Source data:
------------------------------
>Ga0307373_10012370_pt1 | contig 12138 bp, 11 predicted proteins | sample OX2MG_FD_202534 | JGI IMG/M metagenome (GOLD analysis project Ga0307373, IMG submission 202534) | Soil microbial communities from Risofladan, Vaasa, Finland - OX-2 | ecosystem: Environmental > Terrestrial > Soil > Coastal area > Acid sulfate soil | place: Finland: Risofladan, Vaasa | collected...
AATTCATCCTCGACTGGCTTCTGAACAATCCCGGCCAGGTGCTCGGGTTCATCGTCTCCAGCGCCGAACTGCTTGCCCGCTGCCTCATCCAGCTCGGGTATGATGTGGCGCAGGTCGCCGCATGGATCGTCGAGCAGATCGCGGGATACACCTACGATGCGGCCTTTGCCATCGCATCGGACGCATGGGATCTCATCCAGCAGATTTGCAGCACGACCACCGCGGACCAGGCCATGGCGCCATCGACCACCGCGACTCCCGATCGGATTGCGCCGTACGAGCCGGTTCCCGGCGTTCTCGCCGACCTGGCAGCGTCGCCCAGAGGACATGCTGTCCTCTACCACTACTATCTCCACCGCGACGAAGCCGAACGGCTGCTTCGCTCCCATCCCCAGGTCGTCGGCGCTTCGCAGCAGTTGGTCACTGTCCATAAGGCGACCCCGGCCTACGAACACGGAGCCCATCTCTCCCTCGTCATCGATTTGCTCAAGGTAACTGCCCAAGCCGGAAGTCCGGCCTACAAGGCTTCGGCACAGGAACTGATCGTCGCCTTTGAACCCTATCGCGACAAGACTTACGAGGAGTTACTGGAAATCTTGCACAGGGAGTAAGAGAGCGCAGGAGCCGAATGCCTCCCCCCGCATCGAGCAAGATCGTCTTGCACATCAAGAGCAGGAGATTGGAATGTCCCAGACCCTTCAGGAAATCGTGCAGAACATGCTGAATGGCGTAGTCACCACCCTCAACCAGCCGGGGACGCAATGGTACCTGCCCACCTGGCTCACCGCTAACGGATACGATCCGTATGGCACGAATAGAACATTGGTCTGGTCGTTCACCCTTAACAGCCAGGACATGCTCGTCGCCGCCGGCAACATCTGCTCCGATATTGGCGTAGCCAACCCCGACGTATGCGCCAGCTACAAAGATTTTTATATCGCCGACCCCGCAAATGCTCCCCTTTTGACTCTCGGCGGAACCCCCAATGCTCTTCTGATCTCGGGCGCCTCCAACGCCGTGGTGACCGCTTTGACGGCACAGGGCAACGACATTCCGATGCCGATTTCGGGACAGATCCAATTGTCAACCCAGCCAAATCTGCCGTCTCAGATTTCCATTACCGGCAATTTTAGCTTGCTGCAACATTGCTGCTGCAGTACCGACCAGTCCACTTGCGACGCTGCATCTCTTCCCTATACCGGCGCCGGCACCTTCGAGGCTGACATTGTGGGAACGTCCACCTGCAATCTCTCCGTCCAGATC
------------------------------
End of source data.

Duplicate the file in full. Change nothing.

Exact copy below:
>Ga0307373_10012370_pt1 | contig 12138 bp, 11 predicted proteins | sample OX2MG_FD_202534 | JGI IMG/M metagenome (GOLD analysis project Ga0307373, IMG submission 202534) | Soil microbial communities from Risofladan, Vaasa, Finland - OX-2 | ecosystem: Environmental > Terrestrial > Soil > Coastal area > Acid sulfate soil | place: Finland: Risofladan, Vaasa | collected...
AATTCATCCTCGACTGGCTTCTGAACAATCCCGGCCAGGTGCTCGGGTTCATCGTCTCCAGCGCCGAACTGCTTGCCCGCTGCCTCATCCAGCTCGGGTATGATGTGGCGCAGGTCGCCGCATGGATCGTCGAGCAGATCGCGGGATACACCTACGATGCGGCCTTTGCCATCGCATCGGACGCATGGGATCTCATCCAGCAGATTTGCAGCACGACCACCGCGGACCAGGCCATGGCGCCATCGACCACCGCGACTCCCGATCGGATTGCGCCGTACGAGCCGGTTCCCGGCGTTCTCGCCGACCTGGCAGCGTCGCCCAGAGGACATGCTGTCCTCTACCACTACTATCTCCACCGCGACGAAGCCGAACGGCTGCTTCGCTCCCATCCCCAGGTCGTCGGCGCTTCGCAGCAGTTGGTCACTGTCCATAAGGCGACCCCGGCCTACGAACACGGAGCCCATCTCTCCCTCGTCATCGATTTGCTCAAGGTAACTGCCCAAGCCGGAAGTCCGGCCTACAAGGCTTCGGCACAGGAACTGATCGTCGCCTTTGAACCCTATCGCGACAAGACTTACGAGGAGTTACTGGAAATCTTGCACAGGGAGTAAGAGAGCGCAGGAGCCGAATGCCTCCCCCCGCATCGAGCAAGATCGTCTTGCACATCAAGAGCAGGAGATTGGAATGTCCCAGACCCTTCAGGAAATCGTGCAGAACATGCTGAATGGCGTAGTCACCACCCTCAACCAGCCGGGGACGCAATGGTACCTGCCCACCTGGCTCACCGCTAACGGATACGATCCGTATGGCACGAATAGAACATTGGTCTGGTCGTTCACCCTTAACAGCCAGGACATGCTCGTCGCCGCCGGCAACATCTGCTCCGATATTGGCGTAGCCAACCCCGACGTATGCGCCAGCTACAAAGATTTTTATATCGCCGACCCCGCAAATGCTCCCCTTTTGACTCTCGGCGGAACCCCCAATGCTCTTCTGATCTCGGGCGCCTCCAACGCCGTGGTGACCGCTTTGACGGCACAGGGCAACGACATTCCGATGCCGATTTCGGGACAGATCCAATTGTCAACCCAGCCAAATCTGCCGTCTCAGATTTCCATTACCGGCAATTTTAGCTTGCTGCAACATTGCTGCTGCAGTACCGACCAGTCCACTTGCGACGCTGCATCTCTTCCCTATACCGGCGCCGGCACCTTCGAGGCTGACATTGTGGGAACGTCCACCTGCAATCTCTCCGTCCAGATC